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When we took Penny on we new life was going to be interesting. We made it more so by suggesting that her next piece be pondering whether there is such a thing as a perfect film and what makes such a film. If you thought you knew  about films (unless you are a pure film buff) this article is likely to challenge you. Penny has written largely from what her own perspective is on films  and because it is so personal, no doubt some of you might disagree and feel even more strongly about it.
5. The Perfect Film????  Truth or Myth?
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I have been thinking about the perfect film and whether such a thing exists.  I feel a little like Indiana Jones on the search for the Holy Grail, but I also know that like the Grail, the perfect film does not exist. So I’ve been thinking about the methods I use to pick good films from bad ones, and in this piece I’d like to share them with you. I also apologise in advance if I get too carried away, but this is unfortunately inevitable. Stick with me though.

Loads of new stuff has been released recently - so after seeing some things that are unexpectedly brilliant and some things that are awkwardly dire I know that you will be able to find something to enjoy. When our Editor suggested my next topic of interest, to be honest I knew it was going to be the hardest thing to write about to date.

To be a critic, I’ve heard that you need to take yourself out of the picture, regardless of personal preferences and watch the film with a clean slate. It is definitely fair to say that I am fussy, but also unpredictable. This is why I watch as many films as I can.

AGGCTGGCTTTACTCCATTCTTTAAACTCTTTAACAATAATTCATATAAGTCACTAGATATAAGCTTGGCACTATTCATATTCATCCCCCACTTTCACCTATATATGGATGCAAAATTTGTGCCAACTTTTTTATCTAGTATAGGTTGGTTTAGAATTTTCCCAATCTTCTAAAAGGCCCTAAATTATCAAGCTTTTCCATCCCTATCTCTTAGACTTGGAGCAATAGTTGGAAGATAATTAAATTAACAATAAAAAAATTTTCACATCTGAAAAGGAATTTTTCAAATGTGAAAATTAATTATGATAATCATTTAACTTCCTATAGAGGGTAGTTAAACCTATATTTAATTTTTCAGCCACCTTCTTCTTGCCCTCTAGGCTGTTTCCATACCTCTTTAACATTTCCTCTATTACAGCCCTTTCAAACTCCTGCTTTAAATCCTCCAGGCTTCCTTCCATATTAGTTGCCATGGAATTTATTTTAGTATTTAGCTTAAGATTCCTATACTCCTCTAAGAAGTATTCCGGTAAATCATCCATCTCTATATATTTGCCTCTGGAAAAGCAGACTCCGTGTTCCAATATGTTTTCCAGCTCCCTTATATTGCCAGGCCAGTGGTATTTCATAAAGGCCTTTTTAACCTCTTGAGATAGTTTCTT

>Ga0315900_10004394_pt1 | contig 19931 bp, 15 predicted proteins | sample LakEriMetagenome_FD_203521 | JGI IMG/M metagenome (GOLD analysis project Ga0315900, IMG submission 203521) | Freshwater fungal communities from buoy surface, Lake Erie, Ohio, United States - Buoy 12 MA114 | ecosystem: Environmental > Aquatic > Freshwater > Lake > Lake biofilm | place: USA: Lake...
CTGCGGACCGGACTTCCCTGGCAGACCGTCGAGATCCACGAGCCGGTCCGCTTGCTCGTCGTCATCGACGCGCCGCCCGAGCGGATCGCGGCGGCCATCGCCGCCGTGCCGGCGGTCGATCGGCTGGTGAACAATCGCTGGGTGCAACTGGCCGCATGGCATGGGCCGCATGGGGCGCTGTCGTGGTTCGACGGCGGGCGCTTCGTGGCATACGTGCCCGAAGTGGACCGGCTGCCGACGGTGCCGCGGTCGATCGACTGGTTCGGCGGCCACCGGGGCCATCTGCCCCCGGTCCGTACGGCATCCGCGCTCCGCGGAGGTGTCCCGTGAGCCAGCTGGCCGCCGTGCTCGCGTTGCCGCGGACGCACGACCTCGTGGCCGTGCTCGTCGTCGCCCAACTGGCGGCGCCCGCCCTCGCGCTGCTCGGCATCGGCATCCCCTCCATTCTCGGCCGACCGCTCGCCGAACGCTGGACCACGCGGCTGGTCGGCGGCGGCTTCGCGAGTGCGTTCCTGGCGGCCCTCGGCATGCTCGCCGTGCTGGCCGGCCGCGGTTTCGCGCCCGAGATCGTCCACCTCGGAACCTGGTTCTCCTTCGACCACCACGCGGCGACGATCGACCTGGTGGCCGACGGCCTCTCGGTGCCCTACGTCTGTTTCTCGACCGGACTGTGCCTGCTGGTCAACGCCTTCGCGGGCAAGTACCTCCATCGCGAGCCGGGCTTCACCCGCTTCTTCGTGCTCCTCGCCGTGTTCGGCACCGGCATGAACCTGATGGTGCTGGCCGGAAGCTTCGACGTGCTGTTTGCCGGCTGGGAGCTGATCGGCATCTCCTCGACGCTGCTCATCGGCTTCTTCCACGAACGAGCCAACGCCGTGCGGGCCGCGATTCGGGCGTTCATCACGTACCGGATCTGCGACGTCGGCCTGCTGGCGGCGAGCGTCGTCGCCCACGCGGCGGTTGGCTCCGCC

So how would someone like me be able to describe to you what the perfect film is?  Opinions and perceptions of this world make things the way they are, so in an imperfect world -  perfection is born in the eye of the beholder,  so from the outset, please understand this is perhaps, more an insight into my mind that anything else. However, I hope you will find it thought provoking and even enjoyable.

The Method in the Madness...

I’ll begin with the ‘rules’ I would use to assess how good a film would be - to me.  Would I be enjoying the film myself or would someone else be enjoying it? The assessment would be slightly different depending on the eyes through which it is being seen.  I would then watch a film in its entirety from start to finish. If at any point I find that I have to stop watching something, the term ‘bad film’ does not even begin to describe it. One recent film had me so bored I couldn’t be bothered to pretend to be interested through the second act. These instances are quite rare, but when these films surface it is best to stay away from them.    So, if I’ve watched a film all the way through, I now start thinking about the following things and why I did or did not like it.

· The Subject Matter
    This is normally my reason for watching a film and this to be a very personal thing. If a new Star Trek film comes out, count me in. If there is a killer virus in Manhattan, sign me up. However, if Patrick Dempsey confesses his undying love in a film – you probably won’t see me in the front row. Unfortunately, I love Horror and Science fiction the most. After this come the action films and thrillers as a close second. Fantasy and drama come third, comedy fourth and children’s films (nostalgia only) fifth. One genre of film I cannot stand unfortunately is the Western. In fact the only one I will tolerate is Westworld, but since it is a Science Fiction flick – I guess I’ve cheated. My enjoyment in film is not restricted to this, as most of the time I’ll watch a film regardless of its genre out of curiosity. This in itself doesn’t make it a ‘good’ but it does influence my enjoyment of it.

· Direction
     Some films are too simple in their direction, but some are too complicated. I find that I admire and enjoy some directors more than others, especially if they have a set of stylistic conventions of their own. For example, British director Edgar Wright is fond of making his point in quick cuts that don’t linger in a scene. These often make something a lot funnier as his choreography of actors and camera shots remind me of quick witty comedians with one liners that make you cackle. You can do it with images too.